by Sandy Mandelberger, North American Editor
These challenging times call for courage, determination and a selflessness that was woefully out of fashion in the Me-Me-Me Decade that preceded the worldwide economic collapse. That there is potential for the global community to learn from its mistakes is always a hopeful sign (although let us remember that the Great Depression was followed almost immediately by its antidote, World War II). When this moral courage needs to be inspired in each one of us, it helps that courageous filmmakers are documenting the stories of those who are suffering and others who respond by tapping into their innate compassion and righteous activism.
These are the themes and the goals of the Human Rights Watch International Film Festival, which opens its New York edition at the Film Society of Lincoln Center's Walter Reade Theater this evening. Sponsored by Human Rights Watch, one of the world's leading independent organizations dedicated to defending and protecting human rights, the Festival is a clarion call for witnessing and acting on human rights abuses that sometimes get scant attention in the traditional news media.
The Festival features a number of strong entries from European directors. The event begins this evening with the premiere of EDEN IS WEST (Eden A L'Ouest), the epic story of an immigrant's journey, directed by the legendary Greek/French filmmaker Costa-Gavras (Z). The film follows a young man's journey from the Agean Sea to the ports of heaven and hell, until finally arriving in that most magical of cities, Paris. That this was intended to echo Homer's Odyssey is purely intentional and gives Costa-Gavras an exceptional palette to explore the themes of immigratioTn, fulfillment and human aspiration. The director himself will appear at tonight's screening for a conversation with Carroll Bogert of Human Rights Watch, followed by a reception.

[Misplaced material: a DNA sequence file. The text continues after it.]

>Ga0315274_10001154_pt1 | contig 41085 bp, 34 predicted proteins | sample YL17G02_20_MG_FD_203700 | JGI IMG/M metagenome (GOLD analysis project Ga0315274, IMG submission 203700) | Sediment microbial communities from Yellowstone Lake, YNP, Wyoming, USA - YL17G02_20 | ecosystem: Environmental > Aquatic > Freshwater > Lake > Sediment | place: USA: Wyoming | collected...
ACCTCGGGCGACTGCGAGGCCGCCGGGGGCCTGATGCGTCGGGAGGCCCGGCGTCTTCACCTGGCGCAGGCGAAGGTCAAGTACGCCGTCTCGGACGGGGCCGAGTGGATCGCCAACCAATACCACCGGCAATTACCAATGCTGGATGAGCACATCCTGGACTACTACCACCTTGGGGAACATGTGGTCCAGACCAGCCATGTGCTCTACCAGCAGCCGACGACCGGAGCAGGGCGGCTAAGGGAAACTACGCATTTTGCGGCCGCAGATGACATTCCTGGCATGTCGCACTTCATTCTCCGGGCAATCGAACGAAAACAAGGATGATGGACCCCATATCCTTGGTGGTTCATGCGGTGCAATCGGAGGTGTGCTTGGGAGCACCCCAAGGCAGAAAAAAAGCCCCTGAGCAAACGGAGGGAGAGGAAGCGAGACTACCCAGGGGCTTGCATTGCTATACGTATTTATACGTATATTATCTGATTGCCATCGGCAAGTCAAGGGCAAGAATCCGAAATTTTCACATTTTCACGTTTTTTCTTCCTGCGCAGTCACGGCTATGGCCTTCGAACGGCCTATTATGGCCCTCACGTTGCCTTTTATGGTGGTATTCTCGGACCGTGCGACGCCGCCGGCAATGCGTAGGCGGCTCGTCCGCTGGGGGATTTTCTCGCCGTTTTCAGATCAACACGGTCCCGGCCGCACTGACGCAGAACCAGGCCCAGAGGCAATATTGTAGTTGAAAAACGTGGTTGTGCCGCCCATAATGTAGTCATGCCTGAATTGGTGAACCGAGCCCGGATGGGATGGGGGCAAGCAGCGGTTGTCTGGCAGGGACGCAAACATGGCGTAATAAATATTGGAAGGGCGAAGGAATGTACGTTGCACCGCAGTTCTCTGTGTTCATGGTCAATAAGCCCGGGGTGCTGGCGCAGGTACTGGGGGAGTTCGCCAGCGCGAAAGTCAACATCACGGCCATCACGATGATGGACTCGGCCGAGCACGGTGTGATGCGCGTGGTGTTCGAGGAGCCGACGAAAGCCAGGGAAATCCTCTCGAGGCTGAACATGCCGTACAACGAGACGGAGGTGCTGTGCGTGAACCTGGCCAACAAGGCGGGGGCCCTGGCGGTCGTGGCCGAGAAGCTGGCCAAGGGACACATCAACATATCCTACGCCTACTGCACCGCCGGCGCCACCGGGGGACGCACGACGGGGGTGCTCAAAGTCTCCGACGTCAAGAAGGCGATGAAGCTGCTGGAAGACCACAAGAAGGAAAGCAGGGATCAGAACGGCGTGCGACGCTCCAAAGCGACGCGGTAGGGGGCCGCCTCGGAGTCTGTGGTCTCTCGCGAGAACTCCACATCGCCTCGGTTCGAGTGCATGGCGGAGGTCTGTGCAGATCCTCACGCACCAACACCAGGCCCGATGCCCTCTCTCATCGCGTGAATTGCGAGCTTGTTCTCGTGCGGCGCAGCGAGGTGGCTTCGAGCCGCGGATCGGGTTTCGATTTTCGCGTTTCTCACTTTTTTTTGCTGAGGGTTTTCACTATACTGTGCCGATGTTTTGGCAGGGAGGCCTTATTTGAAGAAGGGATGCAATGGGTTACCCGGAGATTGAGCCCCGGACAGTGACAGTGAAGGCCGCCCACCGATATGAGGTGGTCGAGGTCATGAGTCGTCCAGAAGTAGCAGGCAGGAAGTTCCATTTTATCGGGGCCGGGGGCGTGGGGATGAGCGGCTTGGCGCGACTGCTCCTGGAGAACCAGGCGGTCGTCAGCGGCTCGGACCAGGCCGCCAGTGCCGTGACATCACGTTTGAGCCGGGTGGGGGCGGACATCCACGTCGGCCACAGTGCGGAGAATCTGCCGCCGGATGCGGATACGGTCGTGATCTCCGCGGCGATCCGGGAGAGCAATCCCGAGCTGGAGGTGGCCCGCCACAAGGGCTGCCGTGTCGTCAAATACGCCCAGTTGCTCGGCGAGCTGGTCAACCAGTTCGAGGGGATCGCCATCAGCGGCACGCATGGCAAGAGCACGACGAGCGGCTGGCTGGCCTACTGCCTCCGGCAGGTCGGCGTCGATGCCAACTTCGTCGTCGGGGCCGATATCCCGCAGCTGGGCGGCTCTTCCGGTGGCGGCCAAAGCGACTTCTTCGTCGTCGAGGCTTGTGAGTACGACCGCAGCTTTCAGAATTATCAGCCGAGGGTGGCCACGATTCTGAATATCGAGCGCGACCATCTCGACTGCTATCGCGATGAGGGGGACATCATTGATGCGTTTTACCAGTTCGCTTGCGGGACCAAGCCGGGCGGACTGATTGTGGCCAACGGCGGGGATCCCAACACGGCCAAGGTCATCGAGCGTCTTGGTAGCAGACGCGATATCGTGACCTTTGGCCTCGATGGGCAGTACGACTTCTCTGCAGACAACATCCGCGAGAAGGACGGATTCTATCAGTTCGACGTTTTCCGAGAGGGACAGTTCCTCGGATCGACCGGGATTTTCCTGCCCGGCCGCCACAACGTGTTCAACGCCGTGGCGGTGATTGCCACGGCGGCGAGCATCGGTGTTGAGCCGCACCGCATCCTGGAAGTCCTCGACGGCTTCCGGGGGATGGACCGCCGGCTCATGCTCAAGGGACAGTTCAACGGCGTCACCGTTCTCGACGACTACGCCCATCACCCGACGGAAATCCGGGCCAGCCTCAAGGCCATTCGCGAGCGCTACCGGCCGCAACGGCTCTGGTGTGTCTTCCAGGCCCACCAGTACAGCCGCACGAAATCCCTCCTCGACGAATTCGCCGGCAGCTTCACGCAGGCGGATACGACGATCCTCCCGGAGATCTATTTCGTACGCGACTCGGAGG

Other European highlights of the film series include: AFGHAN STAR, a rousing depiction of an "American Idol" talent competition set in Afghanistan by UK director Havana Marking; THE AGE OF STUPID, British director Franny Armstrong's apocalyptic mix of drama, documentary and animation set in an Artic fortress archives fifty years in the future; BACK HOME TOMORROW, Italian directors Fabrizio Lazzaretti and Paolo Santolini's absorbing tale of two children in war-torn Darfur and Afghanistan and the remarkable work of the Italian aid organization Emergency; IN THE HOLY FIRE OF REVOLUTION, Dutch director Masha Novikova's portrait of chess-champion-turned-social activist Garry Kasparov; KABULI KID, an eye-opening look at the daily life-and-death adventures of a taxi driver in Kabul, from French Afghani director Barmak Akram; SNOW, a stunning debut feature from Bosnian director Aida Begic which chronicles the drama of life in a Bosnian village that was devastated during the tragic war of the 1990s; and TAPOLOGO, the moving story of a migrant labor camp in South Africa where a group of former sex workers living with HIV have created a network of solidarity to care for themselves and others living with HIV, directed by the Spanish team of Gabriella Dewar and Sally Gutierrez Dewar.